Like most tourists, I prefer historical sites or “exotic” destinations when travelling, wishing to see something “different”. Since I regarded Guangzhou familiar from frequent visits during the early 1990s, I had not thought of exploring it as a tourist. Thanks to a friend who organised a weekend trip recently, I was surprised by how much the old city has changed. It not only looked different as expected, but also felt very different. Much of the old was thankfully still there, calmly giving way to the new. In such a dramatic and abrupt social transformation, anxiety is expected. But from the places we visited and the people we talked to, I sensed mostly optimism and vibrancy rather than misgivings.
Perhaps the two-thousand-year-old city has seen enough changes over the centuries to become unduly anxious. Things happen, some good, some bad. People come and go. What else is new? During Tang dynasty (AD618-907), tens of thousands of Arabs lived in Guangzhou. They built the oldest mosque in China — Huaisheng Mosque or the Mosque of Holy Remembrance. Today, Guangzhou is again home to hundreds of thousands of foreign residents from Africa and the Middle East. Halal kitchens are very common.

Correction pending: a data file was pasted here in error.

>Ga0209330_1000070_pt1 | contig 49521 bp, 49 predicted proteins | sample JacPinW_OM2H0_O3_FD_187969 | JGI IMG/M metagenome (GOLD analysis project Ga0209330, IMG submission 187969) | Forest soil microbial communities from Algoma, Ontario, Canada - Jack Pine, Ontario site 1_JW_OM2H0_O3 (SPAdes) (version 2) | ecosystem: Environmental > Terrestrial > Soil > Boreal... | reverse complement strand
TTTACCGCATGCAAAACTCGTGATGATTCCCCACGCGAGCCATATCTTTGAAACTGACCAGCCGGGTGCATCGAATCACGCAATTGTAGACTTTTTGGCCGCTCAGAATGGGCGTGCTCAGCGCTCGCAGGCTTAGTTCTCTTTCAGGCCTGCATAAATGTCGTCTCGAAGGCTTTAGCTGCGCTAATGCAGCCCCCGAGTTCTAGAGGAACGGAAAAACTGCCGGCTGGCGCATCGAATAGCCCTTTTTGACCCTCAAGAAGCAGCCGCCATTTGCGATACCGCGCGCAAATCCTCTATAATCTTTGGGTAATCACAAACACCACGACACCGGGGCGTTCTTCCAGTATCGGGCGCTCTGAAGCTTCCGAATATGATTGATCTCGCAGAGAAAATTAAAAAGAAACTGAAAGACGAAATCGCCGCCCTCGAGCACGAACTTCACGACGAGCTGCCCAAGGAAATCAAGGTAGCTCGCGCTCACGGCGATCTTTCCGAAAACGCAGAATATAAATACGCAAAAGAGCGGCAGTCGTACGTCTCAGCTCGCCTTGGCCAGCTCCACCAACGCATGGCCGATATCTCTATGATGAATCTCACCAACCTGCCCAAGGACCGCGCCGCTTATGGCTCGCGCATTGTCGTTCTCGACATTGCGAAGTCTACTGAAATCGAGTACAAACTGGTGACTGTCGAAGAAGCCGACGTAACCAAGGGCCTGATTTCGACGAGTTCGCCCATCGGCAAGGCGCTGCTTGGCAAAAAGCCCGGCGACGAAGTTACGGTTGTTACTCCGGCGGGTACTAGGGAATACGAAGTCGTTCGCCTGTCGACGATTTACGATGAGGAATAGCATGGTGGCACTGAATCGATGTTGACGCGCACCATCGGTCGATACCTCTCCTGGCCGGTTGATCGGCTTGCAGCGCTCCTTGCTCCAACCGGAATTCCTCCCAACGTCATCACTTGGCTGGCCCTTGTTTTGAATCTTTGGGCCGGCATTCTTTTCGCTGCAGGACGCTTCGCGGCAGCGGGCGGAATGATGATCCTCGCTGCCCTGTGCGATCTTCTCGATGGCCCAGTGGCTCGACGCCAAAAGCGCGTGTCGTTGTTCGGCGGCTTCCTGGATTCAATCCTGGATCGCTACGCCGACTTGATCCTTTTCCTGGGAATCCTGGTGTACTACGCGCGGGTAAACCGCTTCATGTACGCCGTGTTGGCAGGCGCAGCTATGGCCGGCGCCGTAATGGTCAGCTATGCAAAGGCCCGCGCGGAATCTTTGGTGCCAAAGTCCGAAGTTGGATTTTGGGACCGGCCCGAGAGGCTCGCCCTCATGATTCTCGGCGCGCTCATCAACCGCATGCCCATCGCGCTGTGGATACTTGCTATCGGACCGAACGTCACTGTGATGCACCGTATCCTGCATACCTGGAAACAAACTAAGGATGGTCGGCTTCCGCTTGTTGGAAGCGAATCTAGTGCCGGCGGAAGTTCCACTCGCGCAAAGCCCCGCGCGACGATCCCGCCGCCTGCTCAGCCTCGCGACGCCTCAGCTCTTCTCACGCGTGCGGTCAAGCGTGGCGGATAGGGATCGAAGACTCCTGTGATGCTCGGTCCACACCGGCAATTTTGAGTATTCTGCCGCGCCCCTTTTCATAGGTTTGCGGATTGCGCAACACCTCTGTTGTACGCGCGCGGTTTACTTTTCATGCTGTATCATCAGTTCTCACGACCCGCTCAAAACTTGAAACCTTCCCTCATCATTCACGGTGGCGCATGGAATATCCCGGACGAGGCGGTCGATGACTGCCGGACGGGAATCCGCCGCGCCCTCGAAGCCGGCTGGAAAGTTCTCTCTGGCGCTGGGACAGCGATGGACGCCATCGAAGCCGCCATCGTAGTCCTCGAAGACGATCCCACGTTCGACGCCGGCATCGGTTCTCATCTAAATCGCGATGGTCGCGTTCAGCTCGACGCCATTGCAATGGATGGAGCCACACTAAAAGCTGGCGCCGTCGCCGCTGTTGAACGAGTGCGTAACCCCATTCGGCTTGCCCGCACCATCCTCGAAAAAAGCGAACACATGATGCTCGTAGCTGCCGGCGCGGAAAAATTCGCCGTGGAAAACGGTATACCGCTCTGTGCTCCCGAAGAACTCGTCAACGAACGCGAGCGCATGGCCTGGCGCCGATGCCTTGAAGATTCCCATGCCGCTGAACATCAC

In the Guangzhou Museum, Fu Hao’s burial jades happened to be on exhibition. The much loved, feared, respected, Fu Hao was the chief wife, general, and shaman/priestess of King Wu Ding of Shang Dynasty (c.1600-1046 BCE). She died circa 1200 BCE.
We also saw a show at the Guangzhou Opera House, strolled Chan Clan Academy, and went to the great library (the library? Oh yes, it’s definitely worth dropping by for the architecture and atmosphere).